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Geraldine Nealy


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Buying and Selling Tips

 Selling a Home

If you’ve decided to sell your home, chances are you’re caught up in a host of emotions. You may be looking forward to moving up to a new dream house or facing the uncertainty of a major move across country. You may be reluctant to leave your memories behind or eager to start new adventures. Whatever turbulent feelings you’re experiencing right now, there are plenty of practical matters that need your attention. Keep in mind the following considerations to help the whole process go more smoothly. 

Time Is Money -Keep in mind that when people move, sell and buy, there usually is a domino effect. Closing and moving dates have to be coordinated, and the more firmly everyone commits to a window of dates and sticks to them, the better for all involved. Put all agreements about dates in writing, and protect yourself by negotiating financial penalties for failure to comply. 
Check Your Curb Appeal A home that’s visually appealing and in good condition will attract potential buyers driving down the street. 

On the Inside - Strong curb appeal will lure potential buyers inside, where you have to live up to their expectations. 

Choose an Agent 

•They will promote your home to other agents and list your property in multiple listing services. 
•They will create, pay for and place advertising for you. They will schedule appointments to show your home to prospective buyers even when you are not there. 
•They can weed out buyers who will not qualify for a mortgage. 
•They can refer you to sources for insurance, inspections, legal counsel and financing. 
•They will help you negotiate with the buyer. 
•They can make suggestions to help make your home more attractive to a potential buyer. 

Set a Fair Price
Naturally, you want to get top dollar for your home. But, at the same time, you don’t want to scare off potential buyers with a price tag that’s too high. Setting an artificially high price may cause your property to languish on the market for months. Reducing your asking price later on may lead buyers to wonder if there is something wrong with your home. Here are some of the factors to consider in pricing your home.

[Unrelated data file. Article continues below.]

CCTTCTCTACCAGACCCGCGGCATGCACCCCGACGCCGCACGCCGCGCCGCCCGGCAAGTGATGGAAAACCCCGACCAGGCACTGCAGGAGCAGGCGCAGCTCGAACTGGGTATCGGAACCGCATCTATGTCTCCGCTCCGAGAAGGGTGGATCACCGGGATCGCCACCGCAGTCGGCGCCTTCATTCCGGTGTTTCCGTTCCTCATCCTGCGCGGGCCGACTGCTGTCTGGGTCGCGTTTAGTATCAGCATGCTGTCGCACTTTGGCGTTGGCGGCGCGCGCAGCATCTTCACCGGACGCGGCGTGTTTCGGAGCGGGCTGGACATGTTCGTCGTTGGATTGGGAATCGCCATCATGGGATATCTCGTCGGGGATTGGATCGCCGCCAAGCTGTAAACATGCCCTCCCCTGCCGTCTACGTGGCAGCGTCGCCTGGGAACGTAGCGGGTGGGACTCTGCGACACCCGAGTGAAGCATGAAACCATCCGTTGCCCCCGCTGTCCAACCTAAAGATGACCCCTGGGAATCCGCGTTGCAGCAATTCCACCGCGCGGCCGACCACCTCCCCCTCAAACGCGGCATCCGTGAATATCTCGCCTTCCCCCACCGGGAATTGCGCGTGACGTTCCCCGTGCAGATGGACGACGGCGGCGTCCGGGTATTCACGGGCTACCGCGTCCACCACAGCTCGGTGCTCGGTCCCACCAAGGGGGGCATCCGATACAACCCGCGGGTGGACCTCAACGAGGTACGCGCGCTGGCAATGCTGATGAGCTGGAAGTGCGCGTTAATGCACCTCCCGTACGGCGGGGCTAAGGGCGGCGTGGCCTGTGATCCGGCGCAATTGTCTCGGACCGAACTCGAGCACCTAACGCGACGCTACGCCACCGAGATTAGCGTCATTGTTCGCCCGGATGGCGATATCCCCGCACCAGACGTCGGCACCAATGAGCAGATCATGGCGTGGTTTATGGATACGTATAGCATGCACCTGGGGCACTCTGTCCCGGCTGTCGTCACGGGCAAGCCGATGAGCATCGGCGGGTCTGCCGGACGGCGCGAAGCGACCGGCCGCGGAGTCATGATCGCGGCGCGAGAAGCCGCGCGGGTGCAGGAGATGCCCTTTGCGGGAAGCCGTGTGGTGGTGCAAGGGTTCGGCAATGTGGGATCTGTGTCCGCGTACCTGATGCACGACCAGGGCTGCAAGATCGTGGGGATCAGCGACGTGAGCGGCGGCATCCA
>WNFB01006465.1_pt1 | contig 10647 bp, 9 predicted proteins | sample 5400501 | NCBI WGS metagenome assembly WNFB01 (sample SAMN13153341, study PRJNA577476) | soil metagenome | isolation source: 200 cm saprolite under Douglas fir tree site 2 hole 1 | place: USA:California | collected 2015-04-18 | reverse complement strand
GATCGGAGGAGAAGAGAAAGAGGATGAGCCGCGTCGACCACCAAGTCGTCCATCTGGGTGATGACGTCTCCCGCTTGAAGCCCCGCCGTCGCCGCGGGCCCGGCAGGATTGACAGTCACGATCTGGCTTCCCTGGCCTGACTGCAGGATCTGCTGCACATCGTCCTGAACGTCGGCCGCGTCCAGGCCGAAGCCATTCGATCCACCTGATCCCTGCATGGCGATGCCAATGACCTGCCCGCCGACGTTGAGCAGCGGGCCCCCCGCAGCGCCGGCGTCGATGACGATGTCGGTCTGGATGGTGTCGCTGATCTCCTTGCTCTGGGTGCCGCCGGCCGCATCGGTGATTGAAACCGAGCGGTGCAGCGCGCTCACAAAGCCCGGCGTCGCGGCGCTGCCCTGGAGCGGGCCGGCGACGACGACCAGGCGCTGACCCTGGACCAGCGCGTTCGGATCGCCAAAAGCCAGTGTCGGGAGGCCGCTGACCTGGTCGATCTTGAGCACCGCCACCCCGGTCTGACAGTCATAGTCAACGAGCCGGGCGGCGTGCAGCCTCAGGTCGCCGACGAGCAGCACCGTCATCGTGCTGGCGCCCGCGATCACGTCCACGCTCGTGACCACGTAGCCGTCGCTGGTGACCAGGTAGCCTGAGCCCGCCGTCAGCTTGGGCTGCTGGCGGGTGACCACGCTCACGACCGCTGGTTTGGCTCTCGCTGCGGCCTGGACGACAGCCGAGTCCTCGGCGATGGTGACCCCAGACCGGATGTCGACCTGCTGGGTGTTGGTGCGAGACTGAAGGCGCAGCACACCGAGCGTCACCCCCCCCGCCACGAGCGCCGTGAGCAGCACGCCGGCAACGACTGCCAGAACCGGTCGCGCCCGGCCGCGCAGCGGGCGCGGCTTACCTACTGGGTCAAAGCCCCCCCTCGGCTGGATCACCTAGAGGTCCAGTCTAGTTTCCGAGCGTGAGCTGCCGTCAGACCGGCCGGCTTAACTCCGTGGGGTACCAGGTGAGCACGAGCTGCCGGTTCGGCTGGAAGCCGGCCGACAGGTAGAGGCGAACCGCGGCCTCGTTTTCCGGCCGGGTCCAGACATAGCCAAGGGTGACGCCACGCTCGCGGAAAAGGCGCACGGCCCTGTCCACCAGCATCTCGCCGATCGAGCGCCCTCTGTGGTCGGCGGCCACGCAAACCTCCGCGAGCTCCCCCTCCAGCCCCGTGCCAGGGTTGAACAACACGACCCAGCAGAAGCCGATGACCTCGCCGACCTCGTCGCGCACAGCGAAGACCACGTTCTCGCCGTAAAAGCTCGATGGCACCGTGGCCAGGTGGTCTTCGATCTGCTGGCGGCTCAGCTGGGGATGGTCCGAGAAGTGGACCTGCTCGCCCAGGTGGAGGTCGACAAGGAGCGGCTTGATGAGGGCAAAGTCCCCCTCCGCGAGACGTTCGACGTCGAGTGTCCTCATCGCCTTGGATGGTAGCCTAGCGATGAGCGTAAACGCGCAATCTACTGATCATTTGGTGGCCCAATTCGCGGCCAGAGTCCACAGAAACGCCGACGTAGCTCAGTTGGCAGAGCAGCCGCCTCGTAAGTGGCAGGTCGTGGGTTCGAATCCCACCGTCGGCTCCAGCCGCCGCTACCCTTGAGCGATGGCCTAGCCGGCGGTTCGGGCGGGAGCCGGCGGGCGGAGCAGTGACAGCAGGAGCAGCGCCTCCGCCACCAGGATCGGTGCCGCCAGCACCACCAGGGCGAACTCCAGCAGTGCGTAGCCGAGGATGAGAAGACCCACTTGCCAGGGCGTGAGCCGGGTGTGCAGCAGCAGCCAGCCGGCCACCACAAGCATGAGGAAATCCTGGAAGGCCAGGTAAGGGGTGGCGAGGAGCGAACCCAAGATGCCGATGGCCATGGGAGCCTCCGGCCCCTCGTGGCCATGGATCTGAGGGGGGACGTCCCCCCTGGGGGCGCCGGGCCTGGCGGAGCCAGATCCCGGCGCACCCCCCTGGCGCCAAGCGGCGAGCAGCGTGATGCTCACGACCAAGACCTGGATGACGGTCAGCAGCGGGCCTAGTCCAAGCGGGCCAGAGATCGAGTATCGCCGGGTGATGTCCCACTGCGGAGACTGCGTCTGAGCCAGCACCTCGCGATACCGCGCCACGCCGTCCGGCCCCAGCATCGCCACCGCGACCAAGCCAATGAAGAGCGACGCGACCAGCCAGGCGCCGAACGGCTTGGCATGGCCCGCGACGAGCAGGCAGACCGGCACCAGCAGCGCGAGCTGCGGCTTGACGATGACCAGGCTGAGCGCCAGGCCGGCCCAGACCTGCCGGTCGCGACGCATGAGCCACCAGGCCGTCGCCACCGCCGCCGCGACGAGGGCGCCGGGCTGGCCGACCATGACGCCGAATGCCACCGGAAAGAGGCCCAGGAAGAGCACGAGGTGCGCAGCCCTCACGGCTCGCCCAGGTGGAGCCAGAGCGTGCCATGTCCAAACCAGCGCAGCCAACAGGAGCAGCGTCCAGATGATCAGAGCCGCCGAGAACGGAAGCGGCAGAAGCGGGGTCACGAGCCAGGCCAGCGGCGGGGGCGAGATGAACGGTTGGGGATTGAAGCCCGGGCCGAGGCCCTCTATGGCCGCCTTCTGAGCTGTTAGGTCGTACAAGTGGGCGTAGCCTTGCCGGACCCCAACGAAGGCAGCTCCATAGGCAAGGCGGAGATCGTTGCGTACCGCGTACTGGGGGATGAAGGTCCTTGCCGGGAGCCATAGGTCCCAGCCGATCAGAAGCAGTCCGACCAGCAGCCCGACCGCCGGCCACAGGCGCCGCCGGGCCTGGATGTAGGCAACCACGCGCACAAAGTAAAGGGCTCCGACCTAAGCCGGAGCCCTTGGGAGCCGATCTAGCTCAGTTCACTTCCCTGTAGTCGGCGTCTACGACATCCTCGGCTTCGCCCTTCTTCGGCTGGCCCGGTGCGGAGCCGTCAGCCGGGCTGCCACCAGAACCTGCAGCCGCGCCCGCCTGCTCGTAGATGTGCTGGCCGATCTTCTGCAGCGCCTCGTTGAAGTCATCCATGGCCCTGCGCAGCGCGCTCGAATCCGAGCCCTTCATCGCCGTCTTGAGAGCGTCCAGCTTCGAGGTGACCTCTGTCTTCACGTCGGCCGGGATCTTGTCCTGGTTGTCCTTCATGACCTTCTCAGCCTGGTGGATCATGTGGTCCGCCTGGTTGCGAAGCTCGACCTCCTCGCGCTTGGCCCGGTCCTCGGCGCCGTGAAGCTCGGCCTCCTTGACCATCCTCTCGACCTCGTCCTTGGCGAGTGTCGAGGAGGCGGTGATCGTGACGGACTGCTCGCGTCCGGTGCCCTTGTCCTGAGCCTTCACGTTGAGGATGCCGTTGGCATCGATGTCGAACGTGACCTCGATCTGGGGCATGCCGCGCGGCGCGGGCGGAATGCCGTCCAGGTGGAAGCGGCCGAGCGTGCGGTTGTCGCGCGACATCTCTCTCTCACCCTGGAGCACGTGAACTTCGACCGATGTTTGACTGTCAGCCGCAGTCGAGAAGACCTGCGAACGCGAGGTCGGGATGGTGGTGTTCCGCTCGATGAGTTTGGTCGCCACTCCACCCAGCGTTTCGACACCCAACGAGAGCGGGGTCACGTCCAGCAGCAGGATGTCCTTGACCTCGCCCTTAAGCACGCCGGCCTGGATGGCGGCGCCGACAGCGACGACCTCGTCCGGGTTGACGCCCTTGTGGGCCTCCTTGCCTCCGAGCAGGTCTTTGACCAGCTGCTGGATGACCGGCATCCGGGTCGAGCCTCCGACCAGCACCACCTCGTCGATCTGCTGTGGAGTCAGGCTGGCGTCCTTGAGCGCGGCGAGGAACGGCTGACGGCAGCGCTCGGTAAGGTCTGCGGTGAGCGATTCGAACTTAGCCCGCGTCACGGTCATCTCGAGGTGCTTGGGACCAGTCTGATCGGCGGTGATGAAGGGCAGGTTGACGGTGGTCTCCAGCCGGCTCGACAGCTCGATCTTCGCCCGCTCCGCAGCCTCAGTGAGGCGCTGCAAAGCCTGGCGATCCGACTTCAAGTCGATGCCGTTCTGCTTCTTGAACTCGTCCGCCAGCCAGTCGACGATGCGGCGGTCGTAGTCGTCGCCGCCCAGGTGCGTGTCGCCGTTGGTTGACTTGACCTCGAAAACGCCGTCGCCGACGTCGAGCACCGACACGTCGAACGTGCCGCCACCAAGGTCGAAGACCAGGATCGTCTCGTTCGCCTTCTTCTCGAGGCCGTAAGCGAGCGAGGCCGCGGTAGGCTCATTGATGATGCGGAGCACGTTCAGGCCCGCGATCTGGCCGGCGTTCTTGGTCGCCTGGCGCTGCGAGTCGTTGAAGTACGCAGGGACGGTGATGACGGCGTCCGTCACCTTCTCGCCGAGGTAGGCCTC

•Your location 
•Economic conditions 
•Supply and demand in the local housing market 
•Seasonal influences 
•Local schools 
•Average home prices in the neighborhood 
•Your home's extras -- pool, fireplace, central air, etc. 

To determine the value of your home, you probably will want the advice of a real estate agent or appraiser. Ask an agent to prepare a market analysis for you, showing the recent selling prices of three neighborhood properties comparable to your own. The agent can help you adjust for the unique features of your own property. 

Qualifying a Buyer 
Either you or your agent will want to quickly weed out potential buyers who cannot really afford to purchase your home. A number of factors will help determine whether or not you are wasting your time negotiating a sale. 

•The buyer's debt and credit history 
•The buyer's current income and employment 
•The buyer's cash position and availability of a down payment 
•The length of time the buyer needs before closing on your home 
•How interested the buyer appears to be in your home versus others 
Seek Legal Representation 
When selling your home—particularly if you are selling on your own—it’s a good idea to be represented by an attorney. Look for an attorney with expertise in real estate transactions. When a potential buyer puts an offer in writing and you accept it, the signed acceptance becomes the sales contract. Your attorney will be present at the actual closing to protect your interests and can assist you with the following elements of a 
sales contract:

The sale price 
•What is included in the sale price -- draperies, carpeting, light fixtures, heating oil, etc. 
•The amount of the down payment 
•The date of settlement and possession date 
•Contingencies to the sale--inspections (e.g. structural, lead-based paint, radon), required improvements, legal review of the contract by the buyer's or seller's attorney, etc. 
•The amount and length of the mortgage loan, interest rate and time limits to secure the loan 
•Determining which closing costs are to be paid by the buyer and which by the seller 

Tax Implications 
Selling a home can have a major impact on your federal and state tax returns. Check with your tax consultant on the factors that may affect taxes resulting from the sale of your home. For example: 

•Whether you purchased the home or acquired it by gift or inheritance 
•Whether you used your home partly for business or rental 
•Costs associated with selling your home 
•Home improvements or additions, which may help to offset capital gains 
•The sale of your home. In certain cases you can exclude up to $250,000 in gain ($500,000 for married couples filing a joint return) on the sale of property that was your principle residence for at least two years. Generally, you can use this exclusion every two years. 


You've successfully weathered the logistics of selling your current home, 


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